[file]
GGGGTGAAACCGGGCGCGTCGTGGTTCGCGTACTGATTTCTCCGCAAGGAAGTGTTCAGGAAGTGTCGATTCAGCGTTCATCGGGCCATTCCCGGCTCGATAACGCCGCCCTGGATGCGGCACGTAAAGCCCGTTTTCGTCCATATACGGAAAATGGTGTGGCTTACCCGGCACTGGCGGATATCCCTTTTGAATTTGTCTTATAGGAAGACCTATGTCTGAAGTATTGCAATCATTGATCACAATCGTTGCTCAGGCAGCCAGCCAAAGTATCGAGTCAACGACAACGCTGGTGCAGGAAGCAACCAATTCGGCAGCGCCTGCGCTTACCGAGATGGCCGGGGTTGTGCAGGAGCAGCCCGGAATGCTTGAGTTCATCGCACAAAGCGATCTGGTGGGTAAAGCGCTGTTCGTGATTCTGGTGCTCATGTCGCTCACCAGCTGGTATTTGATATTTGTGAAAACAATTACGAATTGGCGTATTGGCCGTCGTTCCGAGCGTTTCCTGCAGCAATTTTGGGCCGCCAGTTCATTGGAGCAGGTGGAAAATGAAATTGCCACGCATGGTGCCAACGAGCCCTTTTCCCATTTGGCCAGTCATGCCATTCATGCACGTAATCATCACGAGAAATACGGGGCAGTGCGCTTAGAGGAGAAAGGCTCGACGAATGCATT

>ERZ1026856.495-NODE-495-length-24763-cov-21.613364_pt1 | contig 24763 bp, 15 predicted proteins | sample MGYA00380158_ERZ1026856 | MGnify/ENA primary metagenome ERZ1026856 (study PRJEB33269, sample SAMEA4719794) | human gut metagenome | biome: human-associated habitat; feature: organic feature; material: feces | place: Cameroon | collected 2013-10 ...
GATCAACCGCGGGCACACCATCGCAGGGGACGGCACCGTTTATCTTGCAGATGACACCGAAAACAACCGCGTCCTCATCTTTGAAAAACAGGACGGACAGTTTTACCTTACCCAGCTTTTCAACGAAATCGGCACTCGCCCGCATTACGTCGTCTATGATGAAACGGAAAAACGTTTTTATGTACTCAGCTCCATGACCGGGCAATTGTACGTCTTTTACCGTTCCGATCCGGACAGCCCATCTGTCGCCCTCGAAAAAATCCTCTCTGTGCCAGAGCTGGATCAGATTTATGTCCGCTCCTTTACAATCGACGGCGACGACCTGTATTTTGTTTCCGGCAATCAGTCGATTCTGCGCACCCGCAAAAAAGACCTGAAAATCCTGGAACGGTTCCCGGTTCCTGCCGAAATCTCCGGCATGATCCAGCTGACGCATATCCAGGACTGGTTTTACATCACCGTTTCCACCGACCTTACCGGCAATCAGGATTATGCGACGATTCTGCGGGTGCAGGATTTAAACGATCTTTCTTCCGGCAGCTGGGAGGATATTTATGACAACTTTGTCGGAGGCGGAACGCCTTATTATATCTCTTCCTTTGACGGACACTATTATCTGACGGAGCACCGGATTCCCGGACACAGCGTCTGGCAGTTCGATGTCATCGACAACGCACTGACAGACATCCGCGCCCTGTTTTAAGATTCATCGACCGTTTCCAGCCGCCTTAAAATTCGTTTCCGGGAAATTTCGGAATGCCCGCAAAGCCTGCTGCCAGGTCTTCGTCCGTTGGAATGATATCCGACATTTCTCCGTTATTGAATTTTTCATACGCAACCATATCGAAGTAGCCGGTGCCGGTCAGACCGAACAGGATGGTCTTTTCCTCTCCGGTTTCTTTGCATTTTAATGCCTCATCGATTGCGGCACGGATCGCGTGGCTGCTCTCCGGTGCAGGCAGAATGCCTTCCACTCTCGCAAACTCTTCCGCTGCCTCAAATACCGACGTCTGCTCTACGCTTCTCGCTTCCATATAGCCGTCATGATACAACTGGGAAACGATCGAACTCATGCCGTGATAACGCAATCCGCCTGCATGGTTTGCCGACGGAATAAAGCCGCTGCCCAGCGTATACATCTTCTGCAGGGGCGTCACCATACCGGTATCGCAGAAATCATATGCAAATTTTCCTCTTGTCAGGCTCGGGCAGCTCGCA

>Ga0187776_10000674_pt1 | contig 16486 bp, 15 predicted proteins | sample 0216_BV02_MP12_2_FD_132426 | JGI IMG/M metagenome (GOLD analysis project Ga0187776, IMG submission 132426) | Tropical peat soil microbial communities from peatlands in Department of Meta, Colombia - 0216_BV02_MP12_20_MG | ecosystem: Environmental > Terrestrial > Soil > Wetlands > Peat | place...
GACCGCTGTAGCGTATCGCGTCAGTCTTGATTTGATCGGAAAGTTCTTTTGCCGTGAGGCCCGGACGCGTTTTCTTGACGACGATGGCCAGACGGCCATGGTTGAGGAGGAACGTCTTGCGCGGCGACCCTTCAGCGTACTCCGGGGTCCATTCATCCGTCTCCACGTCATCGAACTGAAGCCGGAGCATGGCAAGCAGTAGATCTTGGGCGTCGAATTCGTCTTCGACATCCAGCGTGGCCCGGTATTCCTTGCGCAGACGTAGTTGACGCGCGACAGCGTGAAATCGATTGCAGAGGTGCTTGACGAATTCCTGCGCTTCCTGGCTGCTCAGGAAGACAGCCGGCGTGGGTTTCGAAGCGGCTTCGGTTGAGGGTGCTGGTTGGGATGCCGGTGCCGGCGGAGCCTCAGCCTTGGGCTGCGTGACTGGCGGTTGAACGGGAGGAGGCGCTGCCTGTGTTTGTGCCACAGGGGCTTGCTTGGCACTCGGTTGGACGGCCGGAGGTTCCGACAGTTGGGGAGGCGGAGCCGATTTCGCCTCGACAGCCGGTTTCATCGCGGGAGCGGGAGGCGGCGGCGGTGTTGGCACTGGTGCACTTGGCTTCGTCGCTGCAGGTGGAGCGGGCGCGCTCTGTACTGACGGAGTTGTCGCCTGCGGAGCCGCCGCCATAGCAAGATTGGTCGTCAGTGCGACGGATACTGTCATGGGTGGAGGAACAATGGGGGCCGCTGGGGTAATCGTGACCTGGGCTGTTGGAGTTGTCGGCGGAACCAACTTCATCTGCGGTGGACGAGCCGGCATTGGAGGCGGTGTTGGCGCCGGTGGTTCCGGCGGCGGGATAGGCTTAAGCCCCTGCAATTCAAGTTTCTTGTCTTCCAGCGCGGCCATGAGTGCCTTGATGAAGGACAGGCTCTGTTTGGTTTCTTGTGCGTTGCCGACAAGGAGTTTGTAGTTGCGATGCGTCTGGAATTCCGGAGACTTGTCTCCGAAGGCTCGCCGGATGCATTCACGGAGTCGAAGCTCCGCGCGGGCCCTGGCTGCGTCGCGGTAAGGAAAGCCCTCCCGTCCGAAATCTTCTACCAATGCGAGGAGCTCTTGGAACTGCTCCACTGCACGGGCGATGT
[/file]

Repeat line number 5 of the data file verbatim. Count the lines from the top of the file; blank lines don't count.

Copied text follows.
GACCGCTGTAGCGTATCGCGTCAGTCTTGATTTGATCGGAAAGTTCTTTTGCCGTGAGGCCCGGACGCGTTTTCTTGACGACGATGGCCAGACGGCCATGGTTGAGGAGGAACGTCTTGCGCGGCGACCCTTCAGCGTACTCCGGGGTCCATTCATCCGTCTCCACGTCATCGAACTGAAGCCGGAGCATGGCAAGCAGTAGATCTTGGGCGTCGAATTCGTCTTCGACATCCAGCGTGGCCCGGTATTCCTTGCGCAGACGTAGTTGACGCGCGACAGCGTGAAATCGATTGCAGAGGTGCTTGACGAATTCCTGCGCTTCCTGGCTGCTCAGGAAGACAGCCGGCGTGGGTTTCGAAGCGGCTTCGGTTGAGGGTGCTGGTTGGGATGCCGGTGCCGGCGGAGCCTCAGCCTTGGGCTGCGTGACTGGCGGTTGAACGGGAGGAGGCGCTGCCTGTGTTTGTGCCACAGGGGCTTGCTTGGCACTCGGTTGGACGGCCGGAGGTTCCGACAGTTGGGGAGGCGGAGCCGATTTCGCCTCGACAGCCGGTTTCATCGCGGGAGCGGGAGGCGGCGGCGGTGTTGGCACTGGTGCACTTGGCTTCGTCGCTGCAGGTGGAGCGGGCGCGCTCTGTACTGACGGAGTTGTCGCCTGCGGAGCCGCCGCCATAGCAAGATTGGTCGTCAGTGCGACGGATACTGTCATGGGTGGAGGAACAATGGGGGCCGCTGGGGTAATCGTGACCTGGGCTGTTGGAGTTGTCGGCGGAACCAACTTCATCTGCGGTGGACGAGCCGGCATTGGAGGCGGTGTTGGCGCCGGTGGTTCCGGCGGCGGGATAGGCTTAAGCCCCTGCAATTCAAGTTTCTTGTCTTCCAGCGCGGCCATGAGTGCCTTGATGAAGGACAGGCTCTGTTTGGTTTCTTGTGCGTTGCCGACAAGGAGTTTGTAGTTGCGATGCGTCTGGAATTCCGGAGACTTGTCTCCGAAGGCTCGCCGGATGCATTCACGGAGTCGAAGCTCCGCGCGGGCCCTGGCTGCGTCGCGGTAAGGAAAGCCCTCCCGTCCGAAATCTTCTACCAATGCGAGGAGCTCTTGGAACTGCTCCACTGCACGGGCGATGT